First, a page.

Oxford University BME students speak out on prejudice
Oxford University students from ethnic minority backgrounds have put photos online highlighting the prejudiced comments they say they receive.
The "I, too, am Oxford" campaign was inspired by a similar initiative at Harvard demanding minorities' views be heard on campus.
Campaigner Anirudh Mandagere said their experiences were "underreported, underrepresented and often ignored".
Oxford University said it was committed to listening to its students.
Participants said they faced daily encounters in which they were made to feel different and were asking that a discussion on race be "taken seriously and that real institutional change occur".
Campaign organiser Lina Abushok said: "It's not just about the microaggressions we experience at a personal level, it stems from institutional things."
She added that minorities were not represented within the university staff, or in its "Euro-centric" history courses.
She added: "Some of the boards might be seen as offensive or shocking because they're the incidents that people remember, and it's the most brutal ones you remember.
"Be not unafraid to ask questions but recognise the way in which you phrase them might at times be problematic. If someone says that's offensive... be reciprocal to what people are telling you."
Fellow student Jaylee Ali said: "Sometimes people seem to be intimidated by me when I walk into a lecture theatre.
"The worst thing was being accused of trying to steal my own bike when in fact I was locking it up in the city centre.
"Get to know me before judging me and I feel that's the same for all people of all races all over the world."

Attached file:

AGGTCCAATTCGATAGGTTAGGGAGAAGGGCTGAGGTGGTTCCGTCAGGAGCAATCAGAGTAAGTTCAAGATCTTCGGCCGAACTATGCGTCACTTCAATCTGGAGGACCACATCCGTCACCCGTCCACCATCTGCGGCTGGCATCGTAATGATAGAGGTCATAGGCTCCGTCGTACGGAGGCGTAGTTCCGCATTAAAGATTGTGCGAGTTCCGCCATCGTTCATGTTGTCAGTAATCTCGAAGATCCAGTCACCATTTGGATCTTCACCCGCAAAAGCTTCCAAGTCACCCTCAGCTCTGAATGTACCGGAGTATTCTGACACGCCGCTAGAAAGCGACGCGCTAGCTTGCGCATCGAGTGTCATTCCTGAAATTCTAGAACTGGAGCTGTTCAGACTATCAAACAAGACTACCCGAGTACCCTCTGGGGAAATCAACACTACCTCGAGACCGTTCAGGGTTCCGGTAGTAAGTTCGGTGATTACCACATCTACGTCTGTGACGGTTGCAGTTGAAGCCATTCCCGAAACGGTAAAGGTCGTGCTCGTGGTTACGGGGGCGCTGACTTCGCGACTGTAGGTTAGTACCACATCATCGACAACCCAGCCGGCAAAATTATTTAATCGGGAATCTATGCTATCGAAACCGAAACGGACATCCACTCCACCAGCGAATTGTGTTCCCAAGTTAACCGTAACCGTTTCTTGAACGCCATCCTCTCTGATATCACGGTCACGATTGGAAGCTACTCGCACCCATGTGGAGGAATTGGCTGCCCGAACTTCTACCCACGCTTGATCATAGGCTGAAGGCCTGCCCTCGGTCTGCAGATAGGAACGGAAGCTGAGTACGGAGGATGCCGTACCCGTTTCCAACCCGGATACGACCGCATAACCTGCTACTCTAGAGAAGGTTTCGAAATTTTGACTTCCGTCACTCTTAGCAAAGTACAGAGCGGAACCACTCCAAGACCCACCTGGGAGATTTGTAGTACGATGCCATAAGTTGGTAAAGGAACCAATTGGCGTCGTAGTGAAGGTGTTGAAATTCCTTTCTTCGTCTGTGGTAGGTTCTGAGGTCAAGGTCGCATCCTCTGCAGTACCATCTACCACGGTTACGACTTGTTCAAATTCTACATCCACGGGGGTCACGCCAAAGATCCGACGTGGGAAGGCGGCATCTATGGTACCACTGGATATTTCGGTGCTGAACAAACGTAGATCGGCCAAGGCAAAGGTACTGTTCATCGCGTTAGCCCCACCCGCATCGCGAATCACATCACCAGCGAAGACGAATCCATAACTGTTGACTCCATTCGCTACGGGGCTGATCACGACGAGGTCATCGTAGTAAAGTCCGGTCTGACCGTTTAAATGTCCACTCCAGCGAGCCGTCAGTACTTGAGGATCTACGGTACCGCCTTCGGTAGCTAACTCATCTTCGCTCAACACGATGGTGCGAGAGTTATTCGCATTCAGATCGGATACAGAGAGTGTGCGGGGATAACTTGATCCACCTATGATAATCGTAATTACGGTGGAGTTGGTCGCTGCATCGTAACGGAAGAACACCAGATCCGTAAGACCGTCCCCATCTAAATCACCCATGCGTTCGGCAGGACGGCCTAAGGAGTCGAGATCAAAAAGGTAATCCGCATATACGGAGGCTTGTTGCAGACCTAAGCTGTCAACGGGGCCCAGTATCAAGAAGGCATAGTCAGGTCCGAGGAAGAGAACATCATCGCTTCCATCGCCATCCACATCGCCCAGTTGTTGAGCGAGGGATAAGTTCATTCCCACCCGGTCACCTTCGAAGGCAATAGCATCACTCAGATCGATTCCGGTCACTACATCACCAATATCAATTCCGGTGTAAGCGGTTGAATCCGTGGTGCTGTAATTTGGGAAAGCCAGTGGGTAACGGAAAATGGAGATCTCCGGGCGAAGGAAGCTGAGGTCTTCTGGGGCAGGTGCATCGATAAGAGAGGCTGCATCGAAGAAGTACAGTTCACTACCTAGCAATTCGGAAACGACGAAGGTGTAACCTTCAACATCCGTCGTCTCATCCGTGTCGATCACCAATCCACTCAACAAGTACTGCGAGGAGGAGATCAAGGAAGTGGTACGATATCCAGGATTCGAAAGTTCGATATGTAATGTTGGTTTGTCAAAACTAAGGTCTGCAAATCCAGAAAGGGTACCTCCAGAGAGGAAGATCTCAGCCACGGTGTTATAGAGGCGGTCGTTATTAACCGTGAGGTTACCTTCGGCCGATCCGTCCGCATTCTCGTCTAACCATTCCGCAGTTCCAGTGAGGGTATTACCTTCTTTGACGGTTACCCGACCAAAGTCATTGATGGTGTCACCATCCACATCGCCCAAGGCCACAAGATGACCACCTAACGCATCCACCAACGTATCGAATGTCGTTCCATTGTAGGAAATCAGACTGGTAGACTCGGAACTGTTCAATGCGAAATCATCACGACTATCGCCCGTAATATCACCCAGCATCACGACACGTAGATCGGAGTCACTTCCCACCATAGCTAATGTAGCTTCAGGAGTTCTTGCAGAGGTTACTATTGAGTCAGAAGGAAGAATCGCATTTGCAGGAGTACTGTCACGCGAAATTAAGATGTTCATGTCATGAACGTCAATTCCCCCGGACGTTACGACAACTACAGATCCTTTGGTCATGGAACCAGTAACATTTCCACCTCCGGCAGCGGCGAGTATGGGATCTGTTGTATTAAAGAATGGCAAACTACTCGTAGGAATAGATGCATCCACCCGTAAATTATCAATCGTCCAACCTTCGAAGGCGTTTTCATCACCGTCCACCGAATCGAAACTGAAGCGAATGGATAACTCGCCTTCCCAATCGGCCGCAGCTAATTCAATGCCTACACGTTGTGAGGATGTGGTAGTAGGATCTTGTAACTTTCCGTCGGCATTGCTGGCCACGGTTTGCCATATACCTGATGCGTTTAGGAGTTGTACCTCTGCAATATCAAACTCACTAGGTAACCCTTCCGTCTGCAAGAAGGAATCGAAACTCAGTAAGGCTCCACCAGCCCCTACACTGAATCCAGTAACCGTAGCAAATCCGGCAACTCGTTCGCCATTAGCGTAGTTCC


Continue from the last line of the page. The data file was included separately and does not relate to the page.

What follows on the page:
However, student Alexandra Wilson is planning a counter-campaign.
She added: "We acknowledge that these sorts of misguided perceptions and prejudices need to be challenged [but] we think the campaign suggests this experience is representative of the majority of ethnic minorities, and we disagree."
Oxford University says 24% of its students of known ethnicity come from black and minority ethnic backgrounds, a figure Mr Ali said was not immediately obvious from first hand experience.
The university said: "[We are] committed to selecting students on the basis of academic ability and potential alone - to remain a world class university, we need to attract the most talented students from all backgrounds, so it would be counterproductive to discriminate.
"We spend more than £5m each year on outreach work to encourage students from all ethnic and socio-economic backgrounds to apply to Oxford.
"It is not surprising that bright, articulate students from Oxford, Harvard and other leading universities are discussing what more can be done to ensure a fully inclusive university experience.
"As a result staff and students have agreed to continue working together to deliver the best possible academic and social experience for all Oxford students."
In December civil rights activist Rev Jesse Jackson said the university was not doing enough to encourage black and ethnic minority students.